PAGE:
The treatment of Singleton-Merten syndrome is directed toward the specific symptoms that are apparent in each individual. Treatment may require the coordinated efforts of a team of specialists. Pediatricians, surgeons, specialists who diagnose and treat abnormalities of the heart (cardiologists), dental specialists, physical therapists, specialists who diagnose and treat conditions of the skin (dermatologists), and other health care professionals may need to systematically and comprehensively plan an affected child's treatment.
Specific therapies for the treatment of Singleton-Merten syndrome are symptomatic and supportive. Special services that may be beneficial to affected children may include special social support, physical therapy, and other medical, social, and/or vocational services. Genetic counseling will be of benefit for affected individuals and their families.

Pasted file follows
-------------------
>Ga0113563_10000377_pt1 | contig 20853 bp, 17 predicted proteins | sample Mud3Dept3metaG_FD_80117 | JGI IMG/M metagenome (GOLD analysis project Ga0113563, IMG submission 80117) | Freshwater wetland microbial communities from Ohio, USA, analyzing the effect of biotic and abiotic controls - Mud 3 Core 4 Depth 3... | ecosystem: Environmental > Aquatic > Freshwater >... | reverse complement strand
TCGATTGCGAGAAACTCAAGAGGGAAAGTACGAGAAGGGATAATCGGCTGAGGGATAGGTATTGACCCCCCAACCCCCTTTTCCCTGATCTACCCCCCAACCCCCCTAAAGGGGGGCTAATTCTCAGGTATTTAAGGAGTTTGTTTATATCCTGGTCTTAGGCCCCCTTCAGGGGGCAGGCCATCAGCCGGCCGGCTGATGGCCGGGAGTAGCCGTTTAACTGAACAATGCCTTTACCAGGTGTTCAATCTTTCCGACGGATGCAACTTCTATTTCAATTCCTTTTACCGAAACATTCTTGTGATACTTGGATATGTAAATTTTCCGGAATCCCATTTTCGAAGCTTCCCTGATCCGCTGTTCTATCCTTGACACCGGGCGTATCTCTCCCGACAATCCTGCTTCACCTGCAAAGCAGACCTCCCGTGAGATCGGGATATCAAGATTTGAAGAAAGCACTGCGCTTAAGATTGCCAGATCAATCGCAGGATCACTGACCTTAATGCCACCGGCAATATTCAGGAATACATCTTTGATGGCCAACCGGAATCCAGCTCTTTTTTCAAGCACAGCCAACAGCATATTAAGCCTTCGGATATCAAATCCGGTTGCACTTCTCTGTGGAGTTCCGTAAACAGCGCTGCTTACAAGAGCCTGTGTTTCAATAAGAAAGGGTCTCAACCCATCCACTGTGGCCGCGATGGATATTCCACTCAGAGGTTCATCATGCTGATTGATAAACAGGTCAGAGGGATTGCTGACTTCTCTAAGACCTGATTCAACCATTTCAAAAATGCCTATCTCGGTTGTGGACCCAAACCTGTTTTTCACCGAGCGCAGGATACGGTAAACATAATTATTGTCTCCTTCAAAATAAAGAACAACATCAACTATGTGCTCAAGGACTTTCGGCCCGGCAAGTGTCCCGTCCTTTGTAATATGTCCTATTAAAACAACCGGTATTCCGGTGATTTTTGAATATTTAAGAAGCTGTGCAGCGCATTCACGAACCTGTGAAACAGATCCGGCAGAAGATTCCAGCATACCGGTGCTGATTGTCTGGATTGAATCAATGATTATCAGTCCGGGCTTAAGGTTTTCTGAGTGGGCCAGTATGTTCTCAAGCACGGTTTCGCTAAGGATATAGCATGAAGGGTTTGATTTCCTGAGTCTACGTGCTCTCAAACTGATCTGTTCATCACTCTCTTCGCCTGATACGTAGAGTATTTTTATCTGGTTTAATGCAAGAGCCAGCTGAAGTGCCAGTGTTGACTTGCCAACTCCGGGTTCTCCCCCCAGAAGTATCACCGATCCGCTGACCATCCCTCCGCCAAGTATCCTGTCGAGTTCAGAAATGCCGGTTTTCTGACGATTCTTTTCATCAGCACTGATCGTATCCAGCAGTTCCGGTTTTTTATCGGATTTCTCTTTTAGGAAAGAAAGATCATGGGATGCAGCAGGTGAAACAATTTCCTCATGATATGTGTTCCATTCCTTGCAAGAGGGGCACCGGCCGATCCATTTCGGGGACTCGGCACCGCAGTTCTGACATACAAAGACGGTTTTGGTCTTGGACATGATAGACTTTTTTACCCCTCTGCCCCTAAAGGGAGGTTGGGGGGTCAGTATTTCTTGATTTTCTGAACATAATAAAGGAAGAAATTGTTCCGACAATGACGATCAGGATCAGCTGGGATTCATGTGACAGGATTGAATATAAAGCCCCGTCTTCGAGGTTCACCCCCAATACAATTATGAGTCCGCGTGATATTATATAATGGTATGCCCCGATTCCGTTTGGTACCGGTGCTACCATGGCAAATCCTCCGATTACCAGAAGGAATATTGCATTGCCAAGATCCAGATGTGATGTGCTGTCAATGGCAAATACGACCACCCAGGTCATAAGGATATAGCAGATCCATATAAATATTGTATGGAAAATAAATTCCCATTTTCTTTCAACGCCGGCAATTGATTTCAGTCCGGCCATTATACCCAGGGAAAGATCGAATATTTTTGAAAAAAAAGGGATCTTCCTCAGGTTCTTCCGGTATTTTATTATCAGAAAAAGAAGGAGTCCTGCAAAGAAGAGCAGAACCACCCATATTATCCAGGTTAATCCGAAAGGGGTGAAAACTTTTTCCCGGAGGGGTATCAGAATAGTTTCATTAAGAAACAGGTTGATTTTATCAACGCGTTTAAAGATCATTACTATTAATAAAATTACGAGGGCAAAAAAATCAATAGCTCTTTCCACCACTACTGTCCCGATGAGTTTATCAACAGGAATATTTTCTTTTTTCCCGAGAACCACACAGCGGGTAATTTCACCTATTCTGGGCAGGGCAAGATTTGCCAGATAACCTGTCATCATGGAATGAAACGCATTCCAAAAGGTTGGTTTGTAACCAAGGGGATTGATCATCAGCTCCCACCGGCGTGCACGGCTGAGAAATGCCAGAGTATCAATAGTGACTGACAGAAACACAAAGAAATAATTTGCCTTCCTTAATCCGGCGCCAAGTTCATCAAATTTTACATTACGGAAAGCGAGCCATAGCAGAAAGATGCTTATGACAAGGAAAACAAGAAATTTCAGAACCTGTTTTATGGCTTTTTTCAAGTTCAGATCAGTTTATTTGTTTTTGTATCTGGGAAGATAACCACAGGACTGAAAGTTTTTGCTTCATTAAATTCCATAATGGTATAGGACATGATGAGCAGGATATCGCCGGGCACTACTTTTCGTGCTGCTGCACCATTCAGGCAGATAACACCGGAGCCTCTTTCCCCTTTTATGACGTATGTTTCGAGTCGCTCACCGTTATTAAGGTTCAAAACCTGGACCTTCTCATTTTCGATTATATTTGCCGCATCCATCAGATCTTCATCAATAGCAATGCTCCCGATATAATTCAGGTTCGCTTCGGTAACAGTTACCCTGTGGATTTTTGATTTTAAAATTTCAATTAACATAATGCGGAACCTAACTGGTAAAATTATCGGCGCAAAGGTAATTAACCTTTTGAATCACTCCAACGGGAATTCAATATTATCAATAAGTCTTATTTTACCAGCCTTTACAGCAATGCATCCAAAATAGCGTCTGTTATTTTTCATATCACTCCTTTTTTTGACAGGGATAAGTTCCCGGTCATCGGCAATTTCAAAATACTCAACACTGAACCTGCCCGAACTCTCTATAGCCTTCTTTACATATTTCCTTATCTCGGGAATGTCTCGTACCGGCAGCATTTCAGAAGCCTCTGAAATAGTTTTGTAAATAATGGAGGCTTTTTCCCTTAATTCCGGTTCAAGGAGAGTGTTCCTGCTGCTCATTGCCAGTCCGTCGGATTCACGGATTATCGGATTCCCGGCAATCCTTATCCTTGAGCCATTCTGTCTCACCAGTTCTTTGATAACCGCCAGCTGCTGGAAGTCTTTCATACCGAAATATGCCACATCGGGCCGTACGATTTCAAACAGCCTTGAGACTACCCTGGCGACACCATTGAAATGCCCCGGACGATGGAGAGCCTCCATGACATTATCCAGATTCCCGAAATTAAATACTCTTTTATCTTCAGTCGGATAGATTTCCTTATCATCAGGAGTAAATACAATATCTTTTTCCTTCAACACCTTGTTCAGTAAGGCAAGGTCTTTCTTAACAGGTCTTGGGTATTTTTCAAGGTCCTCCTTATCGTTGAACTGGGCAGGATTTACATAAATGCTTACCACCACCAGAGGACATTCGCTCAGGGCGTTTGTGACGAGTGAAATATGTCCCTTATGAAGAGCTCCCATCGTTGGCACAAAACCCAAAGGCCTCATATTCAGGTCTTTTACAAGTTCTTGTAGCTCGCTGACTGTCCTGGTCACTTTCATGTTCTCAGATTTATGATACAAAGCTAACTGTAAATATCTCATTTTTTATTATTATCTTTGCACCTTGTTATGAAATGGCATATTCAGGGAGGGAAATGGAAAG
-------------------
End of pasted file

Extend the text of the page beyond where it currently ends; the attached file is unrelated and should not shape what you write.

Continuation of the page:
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Gorlin RJ, Cohen MMJr, Levin LS, eds. Syndromes of the Head and Neck. 3rd ed. Oxford University Press, London, UK; 1990:910.
Feigenbaum A, Kumar A, Weksberg R. Singleton-Merten (S-M) syndrome: autosomal dominant transmission with variable expression. Am J Hum Genet. 1988;43:A48.
Gay BB Jr, Kuhn JP. A syndrome of widened medullary cavities of bone, aortic calcification abnormal dentition, and muscular weakness (the singleton-merten syndrome). Radiology. 1976;118:389-95.
Online Mendelian Inheritance in Man (OMIM). The Johns Hopkins University. _ Singleton-Merten Syndrome. Entry No: 182250. Last Edited March 17, 2004. Available at: http://www.ncbi.nlm.nih.gov/omim/. Accessed February 15. 2012.